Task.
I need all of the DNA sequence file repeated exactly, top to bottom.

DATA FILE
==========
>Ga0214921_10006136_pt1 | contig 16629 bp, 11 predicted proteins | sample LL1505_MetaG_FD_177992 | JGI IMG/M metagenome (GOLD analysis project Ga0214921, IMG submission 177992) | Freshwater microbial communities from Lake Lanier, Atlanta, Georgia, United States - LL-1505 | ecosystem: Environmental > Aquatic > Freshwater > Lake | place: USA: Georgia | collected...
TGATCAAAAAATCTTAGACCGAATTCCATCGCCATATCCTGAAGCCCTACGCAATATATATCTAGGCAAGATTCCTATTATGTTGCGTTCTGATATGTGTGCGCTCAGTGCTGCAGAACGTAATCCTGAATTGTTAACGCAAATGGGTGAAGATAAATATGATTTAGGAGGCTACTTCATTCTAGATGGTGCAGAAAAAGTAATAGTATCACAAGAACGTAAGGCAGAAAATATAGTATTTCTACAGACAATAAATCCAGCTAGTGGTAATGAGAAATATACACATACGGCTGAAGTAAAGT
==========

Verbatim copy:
>Ga0214921_10006136_pt1 | contig 16629 bp, 11 predicted proteins | sample LL1505_MetaG_FD_177992 | JGI IMG/M metagenome (GOLD analysis project Ga0214921, IMG submission 177992) | Freshwater microbial communities from Lake Lanier, Atlanta, Georgia, United States - LL-1505 | ecosystem: Environmental > Aquatic > Freshwater > Lake | place: USA: Georgia | collected...
TGATCAAAAAATCTTAGACCGAATTCCATCGCCATATCCTGAAGCCCTACGCAATATATATCTAGGCAAGATTCCTATTATGTTGCGTTCTGATATGTGTGCGCTCAGTGCTGCAGAACGTAATCCTGAATTGTTAACGCAAATGGGTGAAGATAAATATGATTTAGGAGGCTACTTCATTCTAGATGGTGCAGAAAAAGTAATAGTATCACAAGAACGTAAGGCAGAAAATATAGTATTTCTACAGACAATAAATCCAGCTAGTGGTAATGAGAAATATACACATACGGCTGAAGTAAAGT